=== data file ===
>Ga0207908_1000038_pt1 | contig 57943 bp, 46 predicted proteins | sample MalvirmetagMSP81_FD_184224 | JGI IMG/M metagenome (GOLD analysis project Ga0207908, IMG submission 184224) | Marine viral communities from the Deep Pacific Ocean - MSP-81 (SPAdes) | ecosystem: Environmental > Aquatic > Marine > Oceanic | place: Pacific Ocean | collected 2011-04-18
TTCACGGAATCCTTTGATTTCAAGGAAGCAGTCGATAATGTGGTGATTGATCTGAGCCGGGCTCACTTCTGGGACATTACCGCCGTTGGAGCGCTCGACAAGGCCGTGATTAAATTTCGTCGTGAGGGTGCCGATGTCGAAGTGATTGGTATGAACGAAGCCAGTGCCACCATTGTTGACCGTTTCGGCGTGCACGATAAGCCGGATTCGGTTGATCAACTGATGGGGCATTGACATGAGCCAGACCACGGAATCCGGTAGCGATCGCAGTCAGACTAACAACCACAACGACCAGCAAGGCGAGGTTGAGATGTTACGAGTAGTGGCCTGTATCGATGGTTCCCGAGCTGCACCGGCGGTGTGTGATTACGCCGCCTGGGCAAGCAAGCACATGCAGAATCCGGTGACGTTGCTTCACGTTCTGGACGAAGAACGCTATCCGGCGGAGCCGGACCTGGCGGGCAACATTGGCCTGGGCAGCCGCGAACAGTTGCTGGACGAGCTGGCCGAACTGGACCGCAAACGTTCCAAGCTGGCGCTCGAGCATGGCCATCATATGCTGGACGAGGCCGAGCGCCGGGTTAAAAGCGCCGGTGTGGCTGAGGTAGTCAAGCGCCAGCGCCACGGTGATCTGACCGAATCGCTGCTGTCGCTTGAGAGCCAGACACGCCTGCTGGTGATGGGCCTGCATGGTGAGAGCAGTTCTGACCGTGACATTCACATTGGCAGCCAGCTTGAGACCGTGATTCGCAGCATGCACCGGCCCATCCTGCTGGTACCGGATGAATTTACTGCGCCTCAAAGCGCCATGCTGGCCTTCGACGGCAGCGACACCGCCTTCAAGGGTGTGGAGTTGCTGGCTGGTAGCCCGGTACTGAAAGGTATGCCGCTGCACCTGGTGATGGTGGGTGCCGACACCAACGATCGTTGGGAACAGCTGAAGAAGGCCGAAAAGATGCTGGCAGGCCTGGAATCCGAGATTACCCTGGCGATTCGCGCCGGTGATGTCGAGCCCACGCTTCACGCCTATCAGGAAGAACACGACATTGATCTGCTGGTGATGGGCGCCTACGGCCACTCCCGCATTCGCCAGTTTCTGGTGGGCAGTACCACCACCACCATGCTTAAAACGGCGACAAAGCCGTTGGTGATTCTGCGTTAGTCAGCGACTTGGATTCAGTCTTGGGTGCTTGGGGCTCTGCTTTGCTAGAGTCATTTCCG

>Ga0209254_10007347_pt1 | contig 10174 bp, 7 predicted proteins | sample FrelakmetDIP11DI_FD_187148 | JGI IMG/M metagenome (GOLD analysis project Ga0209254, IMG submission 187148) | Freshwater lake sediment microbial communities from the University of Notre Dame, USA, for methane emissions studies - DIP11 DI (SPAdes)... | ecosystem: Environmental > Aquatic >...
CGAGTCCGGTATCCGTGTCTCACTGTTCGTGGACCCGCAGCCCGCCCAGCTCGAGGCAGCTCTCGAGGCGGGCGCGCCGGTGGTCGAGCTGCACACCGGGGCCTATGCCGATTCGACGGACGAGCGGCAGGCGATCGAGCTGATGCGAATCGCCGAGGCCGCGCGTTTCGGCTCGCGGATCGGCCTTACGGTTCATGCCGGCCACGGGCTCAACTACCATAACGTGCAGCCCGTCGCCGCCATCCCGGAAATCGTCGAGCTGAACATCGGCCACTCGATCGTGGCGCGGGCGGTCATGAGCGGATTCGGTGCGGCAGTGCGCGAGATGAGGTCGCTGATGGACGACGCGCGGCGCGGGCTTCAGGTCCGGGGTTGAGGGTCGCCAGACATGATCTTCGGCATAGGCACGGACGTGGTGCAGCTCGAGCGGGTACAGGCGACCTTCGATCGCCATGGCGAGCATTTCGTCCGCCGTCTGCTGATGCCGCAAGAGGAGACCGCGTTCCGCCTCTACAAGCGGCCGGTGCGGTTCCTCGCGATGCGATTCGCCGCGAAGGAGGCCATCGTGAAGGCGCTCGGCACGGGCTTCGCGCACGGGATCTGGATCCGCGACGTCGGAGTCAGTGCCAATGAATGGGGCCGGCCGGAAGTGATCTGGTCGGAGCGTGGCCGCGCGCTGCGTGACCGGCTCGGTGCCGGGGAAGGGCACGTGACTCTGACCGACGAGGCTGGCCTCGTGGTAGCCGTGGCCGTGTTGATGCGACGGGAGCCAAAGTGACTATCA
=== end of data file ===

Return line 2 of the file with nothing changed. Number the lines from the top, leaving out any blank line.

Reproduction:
TTCACGGAATCCTTTGATTTCAAGGAAGCAGTCGATAATGTGGTGATTGATCTGAGCCGGGCTCACTTCTGGGACATTACCGCCGTTGGAGCGCTCGACAAGGCCGTGATTAAATTTCGTCGTGAGGGTGCCGATGTCGAAGTGATTGGTATGAACGAAGCCAGTGCCACCATTGTTGACCGTTTCGGCGTGCACGATAAGCCGGATTCGGTTGATCAACTGATGGGGCATTGACATGAGCCAGACCACGGAATCCGGTAGCGATCGCAGTCAGACTAACAACCACAACGACCAGCAAGGCGAGGTTGAGATGTTACGAGTAGTGGCCTGTATCGATGGTTCCCGAGCTGCACCGGCGGTGTGTGATTACGCCGCCTGGGCAAGCAAGCACATGCAGAATCCGGTGACGTTGCTTCACGTTCTGGACGAAGAACGCTATCCGGCGGAGCCGGACCTGGCGGGCAACATTGGCCTGGGCAGCCGCGAACAGTTGCTGGACGAGCTGGCCGAACTGGACCGCAAACGTTCCAAGCTGGCGCTCGAGCATGGCCATCATATGCTGGACGAGGCCGAGCGCCGGGTTAAAAGCGCCGGTGTGGCTGAGGTAGTCAAGCGCCAGCGCCACGGTGATCTGACCGAATCGCTGCTGTCGCTTGAGAGCCAGACACGCCTGCTGGTGATGGGCCTGCATGGTGAGAGCAGTTCTGACCGTGACATTCACATTGGCAGCCAGCTTGAGACCGTGATTCGCAGCATGCACCGGCCCATCCTGCTGGTACCGGATGAATTTACTGCGCCTCAAAGCGCCATGCTGGCCTTCGACGGCAGCGACACCGCCTTCAAGGGTGTGGAGTTGCTGGCTGGTAGCCCGGTACTGAAAGGTATGCCGCTGCACCTGGTGATGGTGGGTGCCGACACCAACGATCGTTGGGAACAGCTGAAGAAGGCCGAAAAGATGCTGGCAGGCCTGGAATCCGAGATTACCCTGGCGATTCGCGCCGGTGATGTCGAGCCCACGCTTCACGCCTATCAGGAAGAACACGACATTGATCTGCTGGTGATGGGCGCCTACGGCCACTCCCGCATTCGCCAGTTTCTGGTGGGCAGTACCACCACCACCATGCTTAAAACGGCGACAAAGCCGTTGGTGATTCTGCGTTAGTCAGCGACTTGGATTCAGTCTTGGGTGCTTGGGGCTCTGCTTTGCTAGAGTCATTTCCG